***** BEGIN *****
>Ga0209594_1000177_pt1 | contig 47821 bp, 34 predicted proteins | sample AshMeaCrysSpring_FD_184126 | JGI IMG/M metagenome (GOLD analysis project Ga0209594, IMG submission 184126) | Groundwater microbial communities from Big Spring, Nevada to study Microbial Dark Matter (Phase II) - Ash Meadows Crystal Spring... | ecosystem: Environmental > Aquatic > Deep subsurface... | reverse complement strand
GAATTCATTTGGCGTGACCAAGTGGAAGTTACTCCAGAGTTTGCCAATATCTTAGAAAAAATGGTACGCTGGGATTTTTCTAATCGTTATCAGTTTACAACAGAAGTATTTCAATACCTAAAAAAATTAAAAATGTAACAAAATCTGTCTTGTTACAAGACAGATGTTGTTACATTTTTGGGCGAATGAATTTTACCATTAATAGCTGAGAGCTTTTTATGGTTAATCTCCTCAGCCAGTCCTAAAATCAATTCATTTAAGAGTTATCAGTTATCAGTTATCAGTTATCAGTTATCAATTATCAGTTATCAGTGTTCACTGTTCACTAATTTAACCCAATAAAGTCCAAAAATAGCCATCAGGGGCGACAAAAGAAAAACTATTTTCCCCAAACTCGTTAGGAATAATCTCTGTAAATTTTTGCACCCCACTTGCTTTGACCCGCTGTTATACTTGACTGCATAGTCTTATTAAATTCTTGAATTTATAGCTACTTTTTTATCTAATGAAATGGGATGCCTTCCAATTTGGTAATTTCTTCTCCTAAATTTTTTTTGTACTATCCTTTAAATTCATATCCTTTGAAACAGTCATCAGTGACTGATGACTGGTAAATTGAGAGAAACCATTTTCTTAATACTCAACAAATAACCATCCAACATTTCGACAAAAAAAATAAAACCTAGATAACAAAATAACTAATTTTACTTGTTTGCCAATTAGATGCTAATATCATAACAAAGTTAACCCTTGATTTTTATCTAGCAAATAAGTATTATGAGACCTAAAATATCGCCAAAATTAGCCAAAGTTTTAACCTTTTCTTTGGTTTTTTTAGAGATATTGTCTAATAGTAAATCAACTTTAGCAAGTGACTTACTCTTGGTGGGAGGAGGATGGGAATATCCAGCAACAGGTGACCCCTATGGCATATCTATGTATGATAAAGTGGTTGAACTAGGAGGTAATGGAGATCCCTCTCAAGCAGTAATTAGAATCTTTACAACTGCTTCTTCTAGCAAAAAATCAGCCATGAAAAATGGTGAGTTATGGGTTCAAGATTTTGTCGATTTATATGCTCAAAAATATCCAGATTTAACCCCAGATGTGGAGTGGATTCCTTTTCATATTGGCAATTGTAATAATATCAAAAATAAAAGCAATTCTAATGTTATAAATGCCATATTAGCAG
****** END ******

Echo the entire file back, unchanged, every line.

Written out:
>Ga0209594_1000177_pt1 | contig 47821 bp, 34 predicted proteins | sample AshMeaCrysSpring_FD_184126 | JGI IMG/M metagenome (GOLD analysis project Ga0209594, IMG submission 184126) | Groundwater microbial communities from Big Spring, Nevada to study Microbial Dark Matter (Phase II) - Ash Meadows Crystal Spring... | ecosystem: Environmental > Aquatic > Deep subsurface... | reverse complement strand
GAATTCATTTGGCGTGACCAAGTGGAAGTTACTCCAGAGTTTGCCAATATCTTAGAAAAAATGGTACGCTGGGATTTTTCTAATCGTTATCAGTTTACAACAGAAGTATTTCAATACCTAAAAAAATTAAAAATGTAACAAAATCTGTCTTGTTACAAGACAGATGTTGTTACATTTTTGGGCGAATGAATTTTACCATTAATAGCTGAGAGCTTTTTATGGTTAATCTCCTCAGCCAGTCCTAAAATCAATTCATTTAAGAGTTATCAGTTATCAGTTATCAGTTATCAGTTATCAATTATCAGTTATCAGTGTTCACTGTTCACTAATTTAACCCAATAAAGTCCAAAAATAGCCATCAGGGGCGACAAAAGAAAAACTATTTTCCCCAAACTCGTTAGGAATAATCTCTGTAAATTTTTGCACCCCACTTGCTTTGACCCGCTGTTATACTTGACTGCATAGTCTTATTAAATTCTTGAATTTATAGCTACTTTTTTATCTAATGAAATGGGATGCCTTCCAATTTGGTAATTTCTTCTCCTAAATTTTTTTTGTACTATCCTTTAAATTCATATCCTTTGAAACAGTCATCAGTGACTGATGACTGGTAAATTGAGAGAAACCATTTTCTTAATACTCAACAAATAACCATCCAACATTTCGACAAAAAAAATAAAACCTAGATAACAAAATAACTAATTTTACTTGTTTGCCAATTAGATGCTAATATCATAACAAAGTTAACCCTTGATTTTTATCTAGCAAATAAGTATTATGAGACCTAAAATATCGCCAAAATTAGCCAAAGTTTTAACCTTTTCTTTGGTTTTTTTAGAGATATTGTCTAATAGTAAATCAACTTTAGCAAGTGACTTACTCTTGGTGGGAGGAGGATGGGAATATCCAGCAACAGGTGACCCCTATGGCATATCTATGTATGATAAAGTGGTTGAACTAGGAGGTAATGGAGATCCCTCTCAAGCAGTAATTAGAATCTTTACAACTGCTTCTTCTAGCAAAAAATCAGCCATGAAAAATGGTGAGTTATGGGTTCAAGATTTTGTCGATTTATATGCTCAAAAATATCCAGATTTAACCCCAGATGTGGAGTGGATTCCTTTTCATATTGGCAATTGTAATAATATCAAAAATAAAAGCAATTCTAATGTTATAAATGCCATATTAGCAG